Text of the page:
Huffing and puffing won't blow this house down

Photo: Martin Liefhebber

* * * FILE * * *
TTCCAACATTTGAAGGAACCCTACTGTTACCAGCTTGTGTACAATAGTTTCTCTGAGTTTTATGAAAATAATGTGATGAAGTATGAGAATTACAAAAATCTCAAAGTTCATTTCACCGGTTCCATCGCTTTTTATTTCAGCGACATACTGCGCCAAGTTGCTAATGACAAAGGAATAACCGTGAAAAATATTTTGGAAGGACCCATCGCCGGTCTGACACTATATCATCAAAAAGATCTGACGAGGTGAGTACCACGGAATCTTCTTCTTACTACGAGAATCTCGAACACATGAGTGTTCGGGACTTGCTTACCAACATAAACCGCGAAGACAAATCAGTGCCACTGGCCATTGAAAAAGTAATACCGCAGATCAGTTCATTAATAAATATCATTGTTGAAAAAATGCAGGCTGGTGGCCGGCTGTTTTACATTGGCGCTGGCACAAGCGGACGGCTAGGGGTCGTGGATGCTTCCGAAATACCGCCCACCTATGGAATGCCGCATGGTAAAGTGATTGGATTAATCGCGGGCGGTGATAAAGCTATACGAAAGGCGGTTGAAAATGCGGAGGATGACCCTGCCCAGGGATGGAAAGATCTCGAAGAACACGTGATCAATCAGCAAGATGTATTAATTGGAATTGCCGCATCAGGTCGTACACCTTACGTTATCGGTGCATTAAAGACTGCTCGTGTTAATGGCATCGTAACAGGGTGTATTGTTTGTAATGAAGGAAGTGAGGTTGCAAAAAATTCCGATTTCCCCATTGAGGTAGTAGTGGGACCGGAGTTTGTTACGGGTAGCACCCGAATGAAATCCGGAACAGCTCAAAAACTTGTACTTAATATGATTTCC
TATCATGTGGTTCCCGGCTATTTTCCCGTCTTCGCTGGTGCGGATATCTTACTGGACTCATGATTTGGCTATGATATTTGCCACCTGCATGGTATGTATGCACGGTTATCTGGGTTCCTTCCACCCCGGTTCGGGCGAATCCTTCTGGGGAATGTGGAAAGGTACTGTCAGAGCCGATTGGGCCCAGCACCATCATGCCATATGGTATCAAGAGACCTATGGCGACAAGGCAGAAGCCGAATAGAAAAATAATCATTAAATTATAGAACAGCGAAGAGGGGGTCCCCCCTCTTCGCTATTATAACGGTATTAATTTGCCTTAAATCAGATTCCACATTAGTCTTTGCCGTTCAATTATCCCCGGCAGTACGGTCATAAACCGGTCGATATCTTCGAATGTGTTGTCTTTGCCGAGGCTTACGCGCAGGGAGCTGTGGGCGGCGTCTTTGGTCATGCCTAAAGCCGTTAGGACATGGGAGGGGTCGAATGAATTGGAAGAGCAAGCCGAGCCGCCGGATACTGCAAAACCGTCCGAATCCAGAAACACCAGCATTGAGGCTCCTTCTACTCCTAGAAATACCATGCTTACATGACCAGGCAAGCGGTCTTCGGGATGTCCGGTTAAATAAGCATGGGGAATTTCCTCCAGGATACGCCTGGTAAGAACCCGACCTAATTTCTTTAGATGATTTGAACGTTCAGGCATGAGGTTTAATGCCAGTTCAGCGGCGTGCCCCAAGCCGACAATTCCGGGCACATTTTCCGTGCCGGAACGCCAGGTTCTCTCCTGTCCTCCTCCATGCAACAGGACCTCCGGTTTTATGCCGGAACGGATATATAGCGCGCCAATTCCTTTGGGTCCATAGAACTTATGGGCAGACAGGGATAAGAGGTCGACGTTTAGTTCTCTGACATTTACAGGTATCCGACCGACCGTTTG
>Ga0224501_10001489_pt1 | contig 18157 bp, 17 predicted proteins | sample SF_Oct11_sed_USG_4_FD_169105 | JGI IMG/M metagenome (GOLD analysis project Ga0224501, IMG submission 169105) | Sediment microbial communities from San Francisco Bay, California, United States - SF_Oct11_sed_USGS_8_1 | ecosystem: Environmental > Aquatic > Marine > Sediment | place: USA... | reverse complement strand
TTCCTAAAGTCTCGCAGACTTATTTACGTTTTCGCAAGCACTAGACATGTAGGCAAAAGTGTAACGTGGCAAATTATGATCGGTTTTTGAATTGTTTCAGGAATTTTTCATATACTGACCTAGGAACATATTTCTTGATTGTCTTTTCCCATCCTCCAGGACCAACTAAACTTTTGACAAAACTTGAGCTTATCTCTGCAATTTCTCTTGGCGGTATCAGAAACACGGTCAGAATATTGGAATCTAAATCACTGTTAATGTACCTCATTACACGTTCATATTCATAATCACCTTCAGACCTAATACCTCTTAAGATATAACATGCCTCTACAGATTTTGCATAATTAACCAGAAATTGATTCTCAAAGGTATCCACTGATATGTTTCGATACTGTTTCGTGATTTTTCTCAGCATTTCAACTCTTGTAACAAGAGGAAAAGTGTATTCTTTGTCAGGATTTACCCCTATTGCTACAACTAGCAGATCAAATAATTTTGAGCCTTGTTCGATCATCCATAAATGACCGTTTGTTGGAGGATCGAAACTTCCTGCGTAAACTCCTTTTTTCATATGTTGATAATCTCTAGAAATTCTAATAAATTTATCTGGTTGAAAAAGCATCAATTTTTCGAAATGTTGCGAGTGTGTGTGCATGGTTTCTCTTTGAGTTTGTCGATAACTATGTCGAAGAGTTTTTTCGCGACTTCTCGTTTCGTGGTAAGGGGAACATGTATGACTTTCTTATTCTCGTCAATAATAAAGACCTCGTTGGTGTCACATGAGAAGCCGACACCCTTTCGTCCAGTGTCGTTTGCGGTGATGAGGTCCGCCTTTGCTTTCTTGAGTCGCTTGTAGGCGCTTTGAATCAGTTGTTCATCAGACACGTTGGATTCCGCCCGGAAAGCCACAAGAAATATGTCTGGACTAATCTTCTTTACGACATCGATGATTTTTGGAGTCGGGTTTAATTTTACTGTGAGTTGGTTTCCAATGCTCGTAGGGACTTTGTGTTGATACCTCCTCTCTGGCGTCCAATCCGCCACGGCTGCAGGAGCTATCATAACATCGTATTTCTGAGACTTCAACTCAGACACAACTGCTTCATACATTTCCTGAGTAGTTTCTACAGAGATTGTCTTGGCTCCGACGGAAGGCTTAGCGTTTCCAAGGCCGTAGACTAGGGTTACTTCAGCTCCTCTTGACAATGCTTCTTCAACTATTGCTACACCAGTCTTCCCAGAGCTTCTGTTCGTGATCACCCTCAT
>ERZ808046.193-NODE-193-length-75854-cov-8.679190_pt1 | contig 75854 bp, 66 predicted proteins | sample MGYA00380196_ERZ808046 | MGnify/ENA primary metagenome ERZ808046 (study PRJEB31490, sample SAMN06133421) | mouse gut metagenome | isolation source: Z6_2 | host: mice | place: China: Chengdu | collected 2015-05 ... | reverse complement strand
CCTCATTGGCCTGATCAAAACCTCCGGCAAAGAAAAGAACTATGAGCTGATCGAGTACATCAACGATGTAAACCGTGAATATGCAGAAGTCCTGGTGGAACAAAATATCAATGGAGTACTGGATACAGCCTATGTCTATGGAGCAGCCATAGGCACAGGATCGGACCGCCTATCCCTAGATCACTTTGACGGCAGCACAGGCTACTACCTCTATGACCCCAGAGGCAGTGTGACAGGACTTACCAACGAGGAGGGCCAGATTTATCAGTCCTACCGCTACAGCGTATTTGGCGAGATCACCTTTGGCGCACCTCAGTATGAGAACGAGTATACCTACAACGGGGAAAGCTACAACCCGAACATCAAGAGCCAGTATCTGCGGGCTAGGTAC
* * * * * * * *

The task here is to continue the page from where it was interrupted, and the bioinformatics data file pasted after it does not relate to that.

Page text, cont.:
A house made of straw brings green building and energy savings to the suburbs.Everyone is looking to save energy and decrease their environmental footprint. Green-minded homeowners wanting sustainable building materials are looking at the straw bale home. Conceived in Nebraska about a century ago, straw bale houses offer good insulation with a material that is cheap and easily produced. Yet despite its environmental friendliness building with straw can be a challenge in areas where little is known about the technique. When three single women in Mississauga, Ontario wanted to build a straw bale house that was toxin-free, energy efficient and suited to community living, they ran headlong into municipal red tape. "The city did not understand the house and did all it could to block its construction," said Cheryl Bradbee, one of the home's residents. "We finally had to appeal to the province for a building permit for the straw in an unprecedented two hearings with the longest ruling ever in the history of the Ontario Building Code Commission." The women enlisted Martin Lieffheber of Breathe Architects of Toronto, a firm that specializes in green building. Construction of the 5,000-square-foot home began in 1999 and ended in January 2003, the culmination of years of planning, decision-making and struggles with the city. One of the problems is that for many municipalities, (including Mississauga), straw has not been written into the building code. The most contentious issue is that it is impossible to construct a moisture barrier on a straw bale wall, a requirement in many cities. "We had to go to the provincial body to prove that a straw bale wall without a moisture barrier was as good as a regular wall with one. Actually, moisture barriers have been implicated in lawsuits in the U.S. for causing mould in houses and consequently, related health problems," said Bradbee. Ironically, the women chose straw because of a health problem. One of the residents suffered from multiple chemical sensitivities and needed a home free of toxic materials such as broadloom, toxic paints and dry wall. Straw is an excellent insulator, keeping a house cooler in summer and warmer in winter, all without having to use toxic fibreglass and plaster. Straw houses provide walls that not only keep the air clean but also cut down on energy costs. The footprint of the house was further reduced by installing solar panels on the sloping roof using Uni-solar strips that draw energy when partially covered by shade. These solar strips supply 33 percent of the energy needs. During the winter, several wood-burning fireplaces help heat each of the three separate suites and common living area, and a natural gas furnace kicks in to make up the difference. No central air conditioning means fewer energy needs during the sweltering summer months. Shade-giving trees, slanted ceilings, and double- and triple-paned windows also help keep the house cool. A garden with native species, some rare and endangered, was the finishing touch. "Every adult generation has one task and that is to ensure that the next generation has an opportunity to survive and reproduce," said Bradbee. "The issue of the house isn't its particular building material though the straw does its job and does it well. The house is about caring for creation and for one another, especially the next generation." Amy MacLachlan is a staff writer for The Presbyterian Record.